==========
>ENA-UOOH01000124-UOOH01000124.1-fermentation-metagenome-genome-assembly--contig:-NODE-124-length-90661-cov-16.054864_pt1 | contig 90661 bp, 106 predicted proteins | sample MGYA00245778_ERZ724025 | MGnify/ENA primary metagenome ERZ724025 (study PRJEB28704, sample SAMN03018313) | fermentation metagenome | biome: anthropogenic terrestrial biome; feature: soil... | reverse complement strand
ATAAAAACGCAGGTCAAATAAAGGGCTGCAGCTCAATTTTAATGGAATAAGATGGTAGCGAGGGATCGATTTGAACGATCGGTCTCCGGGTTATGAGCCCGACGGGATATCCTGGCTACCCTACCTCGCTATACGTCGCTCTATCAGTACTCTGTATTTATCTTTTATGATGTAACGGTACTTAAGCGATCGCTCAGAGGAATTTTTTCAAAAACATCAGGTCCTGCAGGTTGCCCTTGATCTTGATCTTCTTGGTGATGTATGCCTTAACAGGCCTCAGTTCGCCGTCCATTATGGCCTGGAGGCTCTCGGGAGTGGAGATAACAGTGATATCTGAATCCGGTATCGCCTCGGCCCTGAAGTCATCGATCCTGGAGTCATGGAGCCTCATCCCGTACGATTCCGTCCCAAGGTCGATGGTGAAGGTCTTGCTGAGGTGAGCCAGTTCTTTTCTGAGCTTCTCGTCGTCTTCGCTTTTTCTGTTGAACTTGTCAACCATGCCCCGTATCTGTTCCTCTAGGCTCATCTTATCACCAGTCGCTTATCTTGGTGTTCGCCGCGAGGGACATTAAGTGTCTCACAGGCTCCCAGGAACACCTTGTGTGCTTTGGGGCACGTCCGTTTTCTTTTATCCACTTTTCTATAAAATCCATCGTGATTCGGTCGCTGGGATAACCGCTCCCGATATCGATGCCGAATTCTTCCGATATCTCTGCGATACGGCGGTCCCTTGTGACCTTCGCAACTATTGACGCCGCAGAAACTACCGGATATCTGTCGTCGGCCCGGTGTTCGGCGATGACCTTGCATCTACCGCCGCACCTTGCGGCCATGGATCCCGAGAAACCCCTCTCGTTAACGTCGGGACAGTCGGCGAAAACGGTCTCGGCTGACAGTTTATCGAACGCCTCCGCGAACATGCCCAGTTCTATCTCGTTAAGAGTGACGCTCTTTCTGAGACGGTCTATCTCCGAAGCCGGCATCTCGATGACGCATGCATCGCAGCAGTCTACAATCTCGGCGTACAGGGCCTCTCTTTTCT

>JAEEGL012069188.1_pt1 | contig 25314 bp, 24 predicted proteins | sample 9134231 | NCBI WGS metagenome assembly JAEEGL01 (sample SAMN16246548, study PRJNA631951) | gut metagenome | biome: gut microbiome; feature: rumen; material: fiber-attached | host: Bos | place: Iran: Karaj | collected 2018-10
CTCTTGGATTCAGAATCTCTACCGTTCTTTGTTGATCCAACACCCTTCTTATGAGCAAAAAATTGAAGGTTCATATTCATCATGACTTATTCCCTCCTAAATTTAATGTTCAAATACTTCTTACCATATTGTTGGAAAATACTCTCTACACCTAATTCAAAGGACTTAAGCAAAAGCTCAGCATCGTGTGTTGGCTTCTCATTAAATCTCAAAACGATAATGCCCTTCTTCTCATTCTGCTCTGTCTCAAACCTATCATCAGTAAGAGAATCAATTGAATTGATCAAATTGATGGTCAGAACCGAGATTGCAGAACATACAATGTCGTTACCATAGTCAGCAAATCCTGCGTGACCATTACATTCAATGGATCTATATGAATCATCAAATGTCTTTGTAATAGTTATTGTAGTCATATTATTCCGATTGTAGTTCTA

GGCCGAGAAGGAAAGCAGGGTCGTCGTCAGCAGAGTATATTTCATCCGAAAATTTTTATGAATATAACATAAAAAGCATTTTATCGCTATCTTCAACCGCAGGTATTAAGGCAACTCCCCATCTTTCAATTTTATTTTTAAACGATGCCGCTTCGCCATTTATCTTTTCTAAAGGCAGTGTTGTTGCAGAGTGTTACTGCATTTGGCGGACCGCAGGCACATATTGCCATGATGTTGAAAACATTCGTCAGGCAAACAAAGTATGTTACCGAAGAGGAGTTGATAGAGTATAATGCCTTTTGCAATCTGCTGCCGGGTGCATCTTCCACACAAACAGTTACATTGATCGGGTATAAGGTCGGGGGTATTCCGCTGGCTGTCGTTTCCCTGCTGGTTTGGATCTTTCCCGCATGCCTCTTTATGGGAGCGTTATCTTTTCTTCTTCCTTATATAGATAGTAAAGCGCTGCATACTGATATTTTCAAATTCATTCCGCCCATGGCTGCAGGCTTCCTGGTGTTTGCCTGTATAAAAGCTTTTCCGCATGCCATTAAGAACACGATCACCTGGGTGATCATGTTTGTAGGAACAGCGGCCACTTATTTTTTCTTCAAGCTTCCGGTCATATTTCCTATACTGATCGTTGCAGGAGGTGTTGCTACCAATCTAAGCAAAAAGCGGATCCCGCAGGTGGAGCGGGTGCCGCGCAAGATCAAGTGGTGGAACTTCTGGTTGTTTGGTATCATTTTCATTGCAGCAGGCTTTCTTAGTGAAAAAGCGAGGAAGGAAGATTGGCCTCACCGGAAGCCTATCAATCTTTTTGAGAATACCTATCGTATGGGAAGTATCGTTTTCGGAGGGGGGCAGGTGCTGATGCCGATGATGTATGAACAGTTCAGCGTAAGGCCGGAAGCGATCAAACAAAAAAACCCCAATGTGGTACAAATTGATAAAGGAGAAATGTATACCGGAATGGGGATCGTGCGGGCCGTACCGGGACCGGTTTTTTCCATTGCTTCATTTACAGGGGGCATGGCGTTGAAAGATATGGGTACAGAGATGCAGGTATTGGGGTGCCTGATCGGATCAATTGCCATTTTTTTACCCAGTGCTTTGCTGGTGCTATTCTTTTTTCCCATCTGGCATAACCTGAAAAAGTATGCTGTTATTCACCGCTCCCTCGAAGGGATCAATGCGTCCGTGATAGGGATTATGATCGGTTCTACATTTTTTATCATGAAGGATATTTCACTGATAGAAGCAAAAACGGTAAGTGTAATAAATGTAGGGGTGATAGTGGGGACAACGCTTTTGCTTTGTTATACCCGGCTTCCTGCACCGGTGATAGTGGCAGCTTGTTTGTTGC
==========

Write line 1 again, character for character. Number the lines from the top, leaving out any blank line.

>ENA-UOOH01000124-UOOH01000124.1-fermentation-metagenome-genome-assembly--contig:-NODE-124-length-90661-cov-16.054864_pt1 | contig 90661 bp, 106 predicted proteins | sample MGYA00245778_ERZ724025 | MGnify/ENA primary metagenome ERZ724025 (study PRJEB28704, sample SAMN03018313) | fermentation metagenome | biome: anthropogenic terrestrial biome; feature: soil... | reverse complement strand